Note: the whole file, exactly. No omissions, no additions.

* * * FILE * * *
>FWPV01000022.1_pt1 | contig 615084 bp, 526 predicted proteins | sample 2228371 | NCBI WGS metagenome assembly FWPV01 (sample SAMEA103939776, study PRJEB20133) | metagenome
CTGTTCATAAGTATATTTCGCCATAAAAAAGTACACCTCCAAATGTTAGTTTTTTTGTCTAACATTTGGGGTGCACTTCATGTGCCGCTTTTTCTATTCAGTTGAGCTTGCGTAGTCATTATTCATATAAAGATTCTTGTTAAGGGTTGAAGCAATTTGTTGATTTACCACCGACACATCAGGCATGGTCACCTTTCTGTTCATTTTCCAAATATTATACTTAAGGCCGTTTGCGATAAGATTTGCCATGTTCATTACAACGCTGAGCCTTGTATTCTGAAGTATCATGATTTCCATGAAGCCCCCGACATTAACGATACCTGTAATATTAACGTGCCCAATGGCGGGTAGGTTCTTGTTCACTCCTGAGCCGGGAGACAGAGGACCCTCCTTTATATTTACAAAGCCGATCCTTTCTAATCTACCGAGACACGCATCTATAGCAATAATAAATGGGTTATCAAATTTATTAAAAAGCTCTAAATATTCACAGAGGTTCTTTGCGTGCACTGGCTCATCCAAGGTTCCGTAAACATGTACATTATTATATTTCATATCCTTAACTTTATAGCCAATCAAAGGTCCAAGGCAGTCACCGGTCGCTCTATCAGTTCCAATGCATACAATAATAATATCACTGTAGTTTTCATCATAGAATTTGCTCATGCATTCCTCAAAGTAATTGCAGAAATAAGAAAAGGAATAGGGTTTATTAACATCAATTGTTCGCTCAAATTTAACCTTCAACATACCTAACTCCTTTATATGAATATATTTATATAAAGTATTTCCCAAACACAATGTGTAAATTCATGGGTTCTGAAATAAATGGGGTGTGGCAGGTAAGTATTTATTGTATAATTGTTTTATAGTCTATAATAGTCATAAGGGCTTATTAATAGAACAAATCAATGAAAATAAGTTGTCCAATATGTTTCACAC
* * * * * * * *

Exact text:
>FWPV01000022.1_pt1 | contig 615084 bp, 526 predicted proteins | sample 2228371 | NCBI WGS metagenome assembly FWPV01 (sample SAMEA103939776, study PRJEB20133) | metagenome
CTGTTCATAAGTATATTTCGCCATAAAAAAGTACACCTCCAAATGTTAGTTTTTTTGTCTAACATTTGGGGTGCACTTCATGTGCCGCTTTTTCTATTCAGTTGAGCTTGCGTAGTCATTATTCATATAAAGATTCTTGTTAAGGGTTGAAGCAATTTGTTGATTTACCACCGACACATCAGGCATGGTCACCTTTCTGTTCATTTTCCAAATATTATACTTAAGGCCGTTTGCGATAAGATTTGCCATGTTCATTACAACGCTGAGCCTTGTATTCTGAAGTATCATGATTTCCATGAAGCCCCCGACATTAACGATACCTGTAATATTAACGTGCCCAATGGCGGGTAGGTTCTTGTTCACTCCTGAGCCGGGAGACAGAGGACCCTCCTTTATATTTACAAAGCCGATCCTTTCTAATCTACCGAGACACGCATCTATAGCAATAATAAATGGGTTATCAAATTTATTAAAAAGCTCTAAATATTCACAGAGGTTCTTTGCGTGCACTGGCTCATCCAAGGTTCCGTAAACATGTACATTATTATATTTCATATCCTTAACTTTATAGCCAATCAAAGGTCCAAGGCAGTCACCGGTCGCTCTATCAGTTCCAATGCATACAATAATAATATCACTGTAGTTTTCATCATAGAATTTGCTCATGCATTCCTCAAAGTAATTGCAGAAATAAGAAAAGGAATAGGGTTTATTAACATCAATTGTTCGCTCAAATTTAACCTTCAACATACCTAACTCCTTTATATGAATATATTTATATAAAGTATTTCCCAAACACAATGTGTAAATTCATGGGTTCTGAAATAAATGGGGTGTGGCAGGTAAGTATTTATTGTATAATTGTTTTATAGTCTATAATAGTCATAAGGGCTTATTAATAGAACAAATCAATGAAAATAAGTTGTCCAATATGTTTCACAC